Lizzo and Cardi B may be professional collaborators, but the performers have each other's backs too, especially when combatting online trolls.
During an emotional Instagram Live on Sunday, Lizzo broke down over hateful comments she recently received days after she and Cardi dropped their new song, "Rumors." "People who have something mean to say about you, and for the most part it doesn't hurt my feelings, I don't care," said Lizzo on Instagram Live. "I just think when I'm working this hard, my tolerance gets lower, my patience is lower. I'm more sensitive, and it gets to me."
Although a teary-eyed Lizzo didn't call out specific messages, she noted that some were "racist," "fatphobic," and "hurtful." "I'm seeing negativity directed towards me in the most weirdest way. People saying s—t about me that just doesn't even make sense," said the Grammy winner on Sunday. "If you don't like 'Rumors' it's all cool, but a lot of people don't like me because of the way I look and I'm like … Anyway, I'm just having one of those days where I don't have no time. I think I'm just overwhelmed." (Related: Lizzo Called Out a Troll Who Accused Her of 'Using Her Body to Get Attention')
Lizzo added Sunday that she makes music that she hopes "helps people." "I'm not making music for white people, I'm not making music for anybody. I'm a Black woman making music. I make Black music, period. I'm not serving anyone but myself. Everyone is invited to a Lizzo show, to a Lizzo song, to this good energy," she said in the video.
Cardi later re-shared Lizzo's tearful video Sunday on Twitter with the message: "When you stand up for yourself they claim your [sic] problematic & sensitive. When you don't they tear you apart until you crying like this. Whether you skinny, big, plastic, they [sic] going to always try to put their insecurities on you. Remember these are nerds looking at the popular table."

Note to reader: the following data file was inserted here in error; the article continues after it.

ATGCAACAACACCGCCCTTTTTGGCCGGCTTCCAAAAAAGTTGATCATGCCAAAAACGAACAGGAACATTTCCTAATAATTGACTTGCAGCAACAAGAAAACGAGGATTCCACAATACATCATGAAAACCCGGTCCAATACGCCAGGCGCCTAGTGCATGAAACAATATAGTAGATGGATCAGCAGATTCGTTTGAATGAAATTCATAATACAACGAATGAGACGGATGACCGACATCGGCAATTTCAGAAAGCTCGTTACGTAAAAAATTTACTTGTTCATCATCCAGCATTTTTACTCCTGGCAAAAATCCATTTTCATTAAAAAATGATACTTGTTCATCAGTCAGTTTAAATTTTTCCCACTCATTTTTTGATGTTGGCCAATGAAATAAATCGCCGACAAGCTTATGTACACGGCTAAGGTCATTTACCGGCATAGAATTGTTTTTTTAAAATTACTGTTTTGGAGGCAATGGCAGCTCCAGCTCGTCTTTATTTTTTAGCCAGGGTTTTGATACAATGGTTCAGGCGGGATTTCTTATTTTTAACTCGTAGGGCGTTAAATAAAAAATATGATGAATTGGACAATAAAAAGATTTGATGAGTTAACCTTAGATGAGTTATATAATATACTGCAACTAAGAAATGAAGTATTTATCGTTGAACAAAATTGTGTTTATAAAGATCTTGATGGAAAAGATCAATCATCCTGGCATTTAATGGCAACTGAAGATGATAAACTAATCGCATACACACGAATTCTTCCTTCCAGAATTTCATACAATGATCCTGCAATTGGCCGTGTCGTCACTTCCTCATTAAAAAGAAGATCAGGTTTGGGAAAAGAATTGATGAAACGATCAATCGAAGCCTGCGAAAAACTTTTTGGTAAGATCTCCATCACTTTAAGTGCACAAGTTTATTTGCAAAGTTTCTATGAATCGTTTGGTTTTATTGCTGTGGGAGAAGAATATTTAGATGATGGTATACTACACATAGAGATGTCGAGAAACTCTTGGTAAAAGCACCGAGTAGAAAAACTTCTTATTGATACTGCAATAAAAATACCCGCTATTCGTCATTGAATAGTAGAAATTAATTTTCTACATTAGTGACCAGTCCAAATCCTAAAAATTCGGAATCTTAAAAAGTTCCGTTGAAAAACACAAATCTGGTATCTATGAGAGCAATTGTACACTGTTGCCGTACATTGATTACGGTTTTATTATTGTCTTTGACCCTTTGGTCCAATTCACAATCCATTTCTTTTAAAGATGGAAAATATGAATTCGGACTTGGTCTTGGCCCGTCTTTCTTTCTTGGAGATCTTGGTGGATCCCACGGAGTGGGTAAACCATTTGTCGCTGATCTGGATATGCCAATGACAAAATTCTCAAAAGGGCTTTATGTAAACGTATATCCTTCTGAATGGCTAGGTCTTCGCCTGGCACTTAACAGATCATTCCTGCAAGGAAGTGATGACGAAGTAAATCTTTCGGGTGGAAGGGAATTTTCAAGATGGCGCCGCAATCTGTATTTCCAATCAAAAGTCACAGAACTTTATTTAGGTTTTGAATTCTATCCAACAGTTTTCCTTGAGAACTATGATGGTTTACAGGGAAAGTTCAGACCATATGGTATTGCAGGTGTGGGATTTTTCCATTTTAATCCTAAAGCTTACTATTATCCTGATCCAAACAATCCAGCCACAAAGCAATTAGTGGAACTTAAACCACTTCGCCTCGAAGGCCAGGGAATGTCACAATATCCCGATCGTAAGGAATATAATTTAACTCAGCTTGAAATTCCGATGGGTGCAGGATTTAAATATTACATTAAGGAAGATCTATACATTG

"'Rumors' is doing great," added Cardi in a separate tweet Sunday. "Stop trying to say the song is flopping to dismiss a woman [sic] emotions on bullying or acting like they need sympathy."
Lizzo then thanked Cardi on Twitter for having her back. "Thank you @iamcardib — you're such a champion for all people. Love you so much," she tweeted. (Related: Cardi B Clapped Back at Critics Who Shamed Her For Getting Plastic Surgery)
Cardi wasn't alone in rushing to Lizzo's defense on Sunday, as singer Bella Poarch and actress Jameela Jamil also posted messages of support on social media.
"Sad to see society and the internet come together to try and take down people, especially such positive leaders and role models. This is the part that jades me about the world. We'll never appreciate greatness until it's gone," tweeted Poarch.
Jamil, a longtime advocate of body positivity, also wrote: "Lizzo makes a song about people spending energy trying to bring women down. Twitter erupts in abuse about her talent and mostly her appearance, and then she cries on IG live while addressing how damaging this culture is, and she gets made fun of for crying. This is so f—ked up."
"When I don't like a song, I just… DON'T LISTEN TO IT AGAIN. When I don't like a person I MUTE THEIR NAME. It's that simple. Stop announcing to the world that you don't have a life or any humanity by making these attacks so personal because everything isn't designed for YOU," continued Jamil in a separate post on Sunday.
Lizzo also received a touching note from iconic rapper-produce Missy Elliott, which we shared Sunday on her Instagram Story. "Once every few decades, someone breaks the mold," wrote Elliott. "And you are one of those people. Continue to shine and be blessed through your next journey."
Fortunately, Lizzo is keeping her head up amid the controversy and is encouraging other women to do the same. "Loving yourself in a world that don't love u back takes an incredible amount of self awareness & a bulls—t detector that can see through ass backwards societal standards…," she tweeted Sunday. " If u managed to yourself today I'm proud of u. If u haven't, I'm still proud of u. This s—ts hard."
This story originally appeared on shape.com
Source: Read Full Article